“Days by Moonlight is not a work of realism. It’s not a work that uses the imagination to show the real, but one that uses the real to show the imagination.” So writes André Alexis in a note that closes his seventh novel, the fourth book in a five-part sequence – or “quincunx,” as dubbed by the author.
Interrogations of the threshold between reality and fiction have characterized Alexis’s books since his first novel, 1997’s Childhood. This postmodern playfulness extends to the first three novels in the quincunx: Pastoral (2014), which follows a priest experiencing a crisis of faith; the multiple-award-winning Fifteen Dogs (2015), an apologue in which dogs are gifted with human consciousness; and The Hidden Keys (2016), a quest novel that follows the exploits of a thief.
Days by Moonlight is told from the perspective of Alfred Homer, a botanist who embarks on a road trip with his parents’ friend, Professor Bruno. Homer decides to accompany Bruno, a “farm boy turned literary scholar,” to investigate the story of John Skennen, a poet who has disappeared and whose ghost is said to haunt a few souls throughout southern Ontario.
In a mash-up that is part fabulism, part faux biography, and part satire, Days by Moonlight conveys the experience of grief, managing to transform its inarticulable and symbolic weight into a finely wrought literary work. This is done broadly through the mechanism of a road novel, spiriting Bruno and Homer off to the homes of those who knew Skennen.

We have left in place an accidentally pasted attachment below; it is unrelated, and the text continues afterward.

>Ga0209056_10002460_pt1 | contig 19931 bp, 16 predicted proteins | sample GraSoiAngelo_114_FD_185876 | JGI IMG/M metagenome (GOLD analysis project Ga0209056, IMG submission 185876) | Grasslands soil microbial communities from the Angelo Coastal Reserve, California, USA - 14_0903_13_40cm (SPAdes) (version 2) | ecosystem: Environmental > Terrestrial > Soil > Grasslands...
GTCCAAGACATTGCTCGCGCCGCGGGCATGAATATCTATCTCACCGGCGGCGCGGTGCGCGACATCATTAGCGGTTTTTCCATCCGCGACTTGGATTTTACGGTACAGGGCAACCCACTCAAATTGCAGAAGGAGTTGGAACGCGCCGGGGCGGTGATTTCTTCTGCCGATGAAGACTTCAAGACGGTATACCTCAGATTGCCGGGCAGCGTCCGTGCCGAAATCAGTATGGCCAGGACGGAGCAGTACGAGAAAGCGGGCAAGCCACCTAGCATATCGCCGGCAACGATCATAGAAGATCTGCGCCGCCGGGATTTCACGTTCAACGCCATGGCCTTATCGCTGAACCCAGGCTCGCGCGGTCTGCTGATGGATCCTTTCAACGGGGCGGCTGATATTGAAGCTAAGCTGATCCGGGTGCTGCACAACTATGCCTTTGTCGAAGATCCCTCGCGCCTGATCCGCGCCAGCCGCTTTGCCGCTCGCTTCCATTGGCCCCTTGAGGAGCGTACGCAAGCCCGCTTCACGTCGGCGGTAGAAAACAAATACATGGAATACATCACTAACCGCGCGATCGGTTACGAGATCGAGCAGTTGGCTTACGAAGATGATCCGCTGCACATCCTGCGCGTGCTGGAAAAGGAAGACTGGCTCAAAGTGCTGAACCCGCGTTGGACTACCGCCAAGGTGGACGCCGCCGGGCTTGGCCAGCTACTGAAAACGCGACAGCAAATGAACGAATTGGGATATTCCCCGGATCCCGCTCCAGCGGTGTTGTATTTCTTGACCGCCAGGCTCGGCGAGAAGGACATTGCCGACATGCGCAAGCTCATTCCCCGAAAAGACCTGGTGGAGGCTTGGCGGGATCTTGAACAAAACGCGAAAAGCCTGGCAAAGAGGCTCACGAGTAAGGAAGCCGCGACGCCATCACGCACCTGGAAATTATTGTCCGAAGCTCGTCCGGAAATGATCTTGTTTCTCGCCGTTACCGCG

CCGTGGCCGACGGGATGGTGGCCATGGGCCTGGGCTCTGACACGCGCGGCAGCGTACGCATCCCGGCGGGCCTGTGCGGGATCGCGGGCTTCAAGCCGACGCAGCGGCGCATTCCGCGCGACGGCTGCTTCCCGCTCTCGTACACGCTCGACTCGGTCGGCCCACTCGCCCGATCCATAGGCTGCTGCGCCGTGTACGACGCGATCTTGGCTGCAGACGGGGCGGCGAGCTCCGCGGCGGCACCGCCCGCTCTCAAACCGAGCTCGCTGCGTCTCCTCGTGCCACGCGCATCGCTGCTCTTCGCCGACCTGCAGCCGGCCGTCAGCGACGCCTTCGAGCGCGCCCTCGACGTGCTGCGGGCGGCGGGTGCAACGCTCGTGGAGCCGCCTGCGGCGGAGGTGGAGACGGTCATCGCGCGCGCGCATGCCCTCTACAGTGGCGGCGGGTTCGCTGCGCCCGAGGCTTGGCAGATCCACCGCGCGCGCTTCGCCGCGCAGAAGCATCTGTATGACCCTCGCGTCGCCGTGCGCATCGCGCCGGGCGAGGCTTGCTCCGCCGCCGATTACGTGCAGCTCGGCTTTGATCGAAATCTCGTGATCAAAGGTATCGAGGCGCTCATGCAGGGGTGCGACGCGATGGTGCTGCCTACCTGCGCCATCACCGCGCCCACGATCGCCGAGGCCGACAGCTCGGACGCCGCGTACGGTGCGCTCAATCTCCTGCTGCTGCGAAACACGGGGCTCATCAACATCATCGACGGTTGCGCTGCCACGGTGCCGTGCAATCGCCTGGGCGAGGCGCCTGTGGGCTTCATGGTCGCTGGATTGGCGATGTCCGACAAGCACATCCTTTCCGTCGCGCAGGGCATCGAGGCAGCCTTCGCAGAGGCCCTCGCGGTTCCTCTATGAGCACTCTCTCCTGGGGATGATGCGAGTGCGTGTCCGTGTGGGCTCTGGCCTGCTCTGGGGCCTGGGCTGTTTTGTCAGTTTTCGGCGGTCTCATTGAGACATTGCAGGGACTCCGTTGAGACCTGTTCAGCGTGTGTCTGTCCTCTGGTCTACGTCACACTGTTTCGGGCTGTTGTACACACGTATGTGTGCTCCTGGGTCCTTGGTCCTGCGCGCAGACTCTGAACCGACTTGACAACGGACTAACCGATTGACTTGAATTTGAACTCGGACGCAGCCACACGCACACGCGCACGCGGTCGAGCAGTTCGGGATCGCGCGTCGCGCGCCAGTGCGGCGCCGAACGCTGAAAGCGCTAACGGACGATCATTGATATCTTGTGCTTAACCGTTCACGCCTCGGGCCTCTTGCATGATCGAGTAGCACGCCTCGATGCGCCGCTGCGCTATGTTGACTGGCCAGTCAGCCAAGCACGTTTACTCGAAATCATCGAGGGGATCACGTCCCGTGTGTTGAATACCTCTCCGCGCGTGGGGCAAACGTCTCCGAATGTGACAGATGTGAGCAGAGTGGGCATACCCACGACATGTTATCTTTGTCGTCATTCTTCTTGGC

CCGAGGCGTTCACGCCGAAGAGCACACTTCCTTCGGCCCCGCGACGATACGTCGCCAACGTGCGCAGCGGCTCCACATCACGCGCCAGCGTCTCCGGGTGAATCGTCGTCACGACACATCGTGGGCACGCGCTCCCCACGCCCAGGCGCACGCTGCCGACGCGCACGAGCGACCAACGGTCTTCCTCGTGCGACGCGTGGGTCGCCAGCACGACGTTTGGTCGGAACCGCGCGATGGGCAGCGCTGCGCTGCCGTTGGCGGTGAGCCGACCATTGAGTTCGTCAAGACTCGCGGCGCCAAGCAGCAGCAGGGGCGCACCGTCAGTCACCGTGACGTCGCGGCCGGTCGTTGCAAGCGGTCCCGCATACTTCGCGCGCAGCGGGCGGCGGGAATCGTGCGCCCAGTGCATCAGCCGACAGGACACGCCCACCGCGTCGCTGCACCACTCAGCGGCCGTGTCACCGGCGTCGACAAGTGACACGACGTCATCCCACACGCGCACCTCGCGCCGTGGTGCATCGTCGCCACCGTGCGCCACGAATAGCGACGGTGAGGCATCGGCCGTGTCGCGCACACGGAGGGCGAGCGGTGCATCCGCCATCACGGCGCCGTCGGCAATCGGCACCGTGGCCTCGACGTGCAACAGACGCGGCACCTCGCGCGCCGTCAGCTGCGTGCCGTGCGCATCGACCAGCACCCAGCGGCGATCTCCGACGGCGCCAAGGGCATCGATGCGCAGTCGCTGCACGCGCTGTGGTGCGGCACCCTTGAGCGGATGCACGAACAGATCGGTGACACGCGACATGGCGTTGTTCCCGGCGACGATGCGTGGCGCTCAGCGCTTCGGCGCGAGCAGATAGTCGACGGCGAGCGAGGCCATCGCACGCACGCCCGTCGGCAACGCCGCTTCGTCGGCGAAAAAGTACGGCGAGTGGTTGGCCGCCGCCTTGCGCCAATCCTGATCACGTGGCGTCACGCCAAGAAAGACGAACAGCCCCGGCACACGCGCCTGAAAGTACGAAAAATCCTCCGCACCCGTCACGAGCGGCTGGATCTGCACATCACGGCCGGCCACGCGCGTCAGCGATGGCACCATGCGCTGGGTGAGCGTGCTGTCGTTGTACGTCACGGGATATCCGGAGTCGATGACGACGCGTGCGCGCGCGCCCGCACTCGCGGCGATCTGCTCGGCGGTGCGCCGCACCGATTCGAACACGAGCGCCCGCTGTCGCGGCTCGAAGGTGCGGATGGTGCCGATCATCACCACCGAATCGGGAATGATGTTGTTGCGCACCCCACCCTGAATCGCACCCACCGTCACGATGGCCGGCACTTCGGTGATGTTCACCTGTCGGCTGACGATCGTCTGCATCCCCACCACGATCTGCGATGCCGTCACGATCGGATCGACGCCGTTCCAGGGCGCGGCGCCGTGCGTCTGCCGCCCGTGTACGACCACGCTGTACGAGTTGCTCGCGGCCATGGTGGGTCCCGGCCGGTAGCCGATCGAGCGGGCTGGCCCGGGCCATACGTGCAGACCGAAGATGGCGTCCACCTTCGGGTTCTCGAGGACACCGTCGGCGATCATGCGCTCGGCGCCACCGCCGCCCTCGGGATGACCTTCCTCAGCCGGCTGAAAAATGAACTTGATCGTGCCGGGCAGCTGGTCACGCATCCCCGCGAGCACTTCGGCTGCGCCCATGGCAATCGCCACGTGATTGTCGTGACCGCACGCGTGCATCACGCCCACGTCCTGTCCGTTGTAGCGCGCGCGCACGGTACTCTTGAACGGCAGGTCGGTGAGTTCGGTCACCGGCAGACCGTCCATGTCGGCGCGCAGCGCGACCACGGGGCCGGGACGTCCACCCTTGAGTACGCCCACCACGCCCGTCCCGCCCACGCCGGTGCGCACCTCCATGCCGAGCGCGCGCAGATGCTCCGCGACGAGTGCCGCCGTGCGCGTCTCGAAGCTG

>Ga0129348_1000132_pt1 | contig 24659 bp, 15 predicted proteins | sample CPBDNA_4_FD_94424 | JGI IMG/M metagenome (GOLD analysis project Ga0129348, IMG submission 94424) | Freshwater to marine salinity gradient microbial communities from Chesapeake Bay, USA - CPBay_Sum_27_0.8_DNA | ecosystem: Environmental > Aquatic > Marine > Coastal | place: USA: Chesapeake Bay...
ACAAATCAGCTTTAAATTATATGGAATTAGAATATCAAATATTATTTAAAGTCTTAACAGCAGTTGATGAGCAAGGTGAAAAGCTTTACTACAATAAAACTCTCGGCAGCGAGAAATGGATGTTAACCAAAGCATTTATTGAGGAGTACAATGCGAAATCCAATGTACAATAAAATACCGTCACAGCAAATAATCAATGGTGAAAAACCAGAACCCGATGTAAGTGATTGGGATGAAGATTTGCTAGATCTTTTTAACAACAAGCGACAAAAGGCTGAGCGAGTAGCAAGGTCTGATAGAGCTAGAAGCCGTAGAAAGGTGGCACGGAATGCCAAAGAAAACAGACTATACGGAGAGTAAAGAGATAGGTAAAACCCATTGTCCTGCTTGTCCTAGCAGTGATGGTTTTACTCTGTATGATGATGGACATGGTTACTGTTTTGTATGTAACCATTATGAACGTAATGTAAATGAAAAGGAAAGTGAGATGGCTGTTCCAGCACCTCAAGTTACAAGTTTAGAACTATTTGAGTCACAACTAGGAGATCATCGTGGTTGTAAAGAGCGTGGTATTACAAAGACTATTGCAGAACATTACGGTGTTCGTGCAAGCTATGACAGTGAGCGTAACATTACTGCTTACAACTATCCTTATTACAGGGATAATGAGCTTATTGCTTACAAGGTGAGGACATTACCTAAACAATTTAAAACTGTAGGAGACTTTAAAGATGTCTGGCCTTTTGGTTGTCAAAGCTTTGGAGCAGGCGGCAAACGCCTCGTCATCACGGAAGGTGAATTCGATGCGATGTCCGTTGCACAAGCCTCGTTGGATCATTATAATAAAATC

These encounters, often tender and humorous, are also highly critical of issues surrounding Canadian identity. Consider a scene in which Homer visits Coulson’s Hill, a town that holds a parade that allows Indigenous Canadians to throw tomatoes and soft fruits at people dressed as John A. Macdonald and Adams George Archibald. When some do indulge, “this cause[s] anger among the white people dressed as natives.” It is hard not to laugh at this burlesque of symbolic restitution conceived – and subsequently objected to – by liberal white settlers. It is a timely illustration of the frustration many marginalized groups feel when empathy and compassion are suggested as easy fixes for the longstanding pain and anger that is a legacy of colonialism.
Sprinkled throughout the novel are Homer’s realistic drawings of herbs and plants. These not only comment on the paradoxes of representation and reality but also add another layer to Homer’s nerdy character and provide him with the reason to return home. In a town called Feversham, Homer has a mystical experience that serves as a bridge between the mind and the physical world.
Alexis includes metatextual elements in his novel, as when Homer makes reference to Pastoral and to other Canadian writers (such as Karen Solie). These self-aware gestures signal the novel approaching the threshold of its artifice, but they do so only to make it new again, to build yet another world.